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Displaying posts with tag: monitoring (reset)
Enabling ProcFS UDF in Percona Monitoring and Management

In my previous blog post, ProcFS UDF: A Different Approach to Agentless Operating System Observability in Your Database, I wrote about the ProcFS UDF MySQL plugin, which allows you to get operating systems stats, through the MySQL database, without having shell access to the server and any local agent installation.

Some of you wondered whether there is a way to use this goodness in Percona Monitoring and Management (PMM), and this blog post will show you exactly how to do that.

Unfortunately, at this point, Percona Monitoring and Management does not support the ProcFS UDF MySQL plugin out of the box. It is in the backlog, along with many other cool things. However, …

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How Percona Monitoring and Management Helps You Find Out Why Your MySQL Server Is Stalling

In this blog, I will demonstrate how to use Percona Monitoring and Management (PMM) to find out the reason why the MySQL server is stalling. I will use only one typical situation for the MySQL server stall in this example, but the same dashboards, graphs, and principles will help you in all other cases.

Nobody wants it but database servers may stop handling connections at some point. As a result, the application will slow down and then will stop responding.

It is always better to know about the stall from a monitoring instrument rather than from your own customers.

PMM is a great help in this case. If you look at its graphs and notice that many of them started showing unusual behavior, you need to react. In the case of stalls, you will see that either some activity went to 0 or, otherwise, it increased to high …

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Inspecting MySQL Servers Part 5: Percona Monitoring and Management

In the previous posts of this series, I presented how the Percona Support team approaches the analysis and troubleshooting of a MySQL server using a tried-and-tested method supported by specific tools found in the Percona Toolkit:

Inspecting MySQL Servers Part 1: The Percona Support Way

Inspecting MySQL Servers Part 2: Knowing the Server

Inspecting MySQL Servers Part 3: What MySQL?

Inspecting MySQL Servers Part 4: An Engine in …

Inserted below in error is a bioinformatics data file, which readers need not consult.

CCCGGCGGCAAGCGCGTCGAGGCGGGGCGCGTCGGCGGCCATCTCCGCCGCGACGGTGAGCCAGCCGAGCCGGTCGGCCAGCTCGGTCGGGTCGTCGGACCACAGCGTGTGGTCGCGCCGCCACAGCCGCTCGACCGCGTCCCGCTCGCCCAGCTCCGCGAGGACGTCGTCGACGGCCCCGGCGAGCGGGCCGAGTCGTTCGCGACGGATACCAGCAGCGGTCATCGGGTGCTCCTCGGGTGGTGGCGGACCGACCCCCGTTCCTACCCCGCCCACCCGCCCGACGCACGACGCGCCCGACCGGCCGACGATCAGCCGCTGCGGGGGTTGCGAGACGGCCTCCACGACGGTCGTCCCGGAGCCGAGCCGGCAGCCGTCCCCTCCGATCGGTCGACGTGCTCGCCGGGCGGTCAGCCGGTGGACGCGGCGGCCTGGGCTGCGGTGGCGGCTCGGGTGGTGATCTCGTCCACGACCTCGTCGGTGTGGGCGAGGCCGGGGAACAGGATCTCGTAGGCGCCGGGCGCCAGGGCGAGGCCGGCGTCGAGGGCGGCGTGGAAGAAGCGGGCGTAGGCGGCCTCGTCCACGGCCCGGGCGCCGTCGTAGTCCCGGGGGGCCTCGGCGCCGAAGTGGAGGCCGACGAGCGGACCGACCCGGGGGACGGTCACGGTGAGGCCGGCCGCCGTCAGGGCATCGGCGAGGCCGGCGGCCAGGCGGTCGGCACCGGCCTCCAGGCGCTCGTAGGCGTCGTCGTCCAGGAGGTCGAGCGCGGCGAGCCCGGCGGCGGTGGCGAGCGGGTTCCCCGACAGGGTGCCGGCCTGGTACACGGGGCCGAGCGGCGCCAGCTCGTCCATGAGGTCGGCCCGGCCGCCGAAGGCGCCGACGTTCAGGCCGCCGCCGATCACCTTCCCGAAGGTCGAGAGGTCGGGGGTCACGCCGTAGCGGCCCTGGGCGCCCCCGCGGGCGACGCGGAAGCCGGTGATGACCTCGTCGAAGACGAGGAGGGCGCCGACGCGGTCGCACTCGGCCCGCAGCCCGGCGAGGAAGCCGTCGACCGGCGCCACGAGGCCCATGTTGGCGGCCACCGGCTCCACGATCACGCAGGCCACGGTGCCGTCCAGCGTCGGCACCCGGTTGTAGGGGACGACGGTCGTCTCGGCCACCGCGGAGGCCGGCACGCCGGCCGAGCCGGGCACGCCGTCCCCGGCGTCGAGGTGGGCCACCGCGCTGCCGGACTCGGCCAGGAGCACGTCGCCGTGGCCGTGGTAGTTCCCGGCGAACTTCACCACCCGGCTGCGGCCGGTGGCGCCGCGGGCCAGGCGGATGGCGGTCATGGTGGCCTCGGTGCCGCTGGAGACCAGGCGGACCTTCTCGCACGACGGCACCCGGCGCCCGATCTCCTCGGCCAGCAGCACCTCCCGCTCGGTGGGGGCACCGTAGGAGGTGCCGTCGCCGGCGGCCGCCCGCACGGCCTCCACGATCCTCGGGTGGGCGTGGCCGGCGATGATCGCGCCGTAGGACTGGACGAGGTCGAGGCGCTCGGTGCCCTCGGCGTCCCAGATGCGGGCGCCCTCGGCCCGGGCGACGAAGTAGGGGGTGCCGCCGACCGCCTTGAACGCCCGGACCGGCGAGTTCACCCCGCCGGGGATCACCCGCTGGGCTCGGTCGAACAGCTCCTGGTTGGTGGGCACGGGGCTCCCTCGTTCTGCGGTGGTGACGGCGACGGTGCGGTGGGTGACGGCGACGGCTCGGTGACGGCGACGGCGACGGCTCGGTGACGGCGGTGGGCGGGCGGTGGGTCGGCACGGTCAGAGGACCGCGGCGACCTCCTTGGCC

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Percona Monitoring and Management – MySQL Semi-Sync Summary Dashboard

Some of you may use MySQL’s asynchronous replication feature called Semisynchronous Replication (aka semi-sync), and now with the MySQL Semi-Sync Summary Dashboard + Percona Monitoring and Management (PMM), you can see the most important metrics! Refer to the Install & Usage steps for deployment details (note you need Replication Set defined!).

What is Semisynchronous Replication

When enabled, Semisynchronous Replication instructs the Primary to wait until at least one replica has received and logged the event to the replica’s local relay log before completing the COMMIT on a transaction. This provides a higher level of data integrity because now it is known that the data exists in two places. This feature ensures a …

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Webinar April 14: Optimize and Troubleshoot MySQL Using Percona Monitoring and Management

Optimizing MySQL performance and troubleshooting MySQL problems are two of the most critical and challenging tasks for MySQL DBAs. The databases powering applications need to be able to handle changing traffic workloads while remaining responsive and stable in order to deliver an excellent user experience. Further, DBAs are also expected to find cost-efficient means of solving these issues.

In this webinar, we will demonstrate the advanced options of Percona Monitoring and Management V.2 that enable you to solve these challenges, which are built on free and open-source software. We will look at specific, common MySQL problems and review them.

Please join Peter Zaitsev on Wednesday, April 14th, 2021, at 11 am EDT for his webinar Optimize and Troubleshoot MySQL using Percona Monitoring and Management (PMM).

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MySQL Monitoring and Reporting Using the MySQL Shell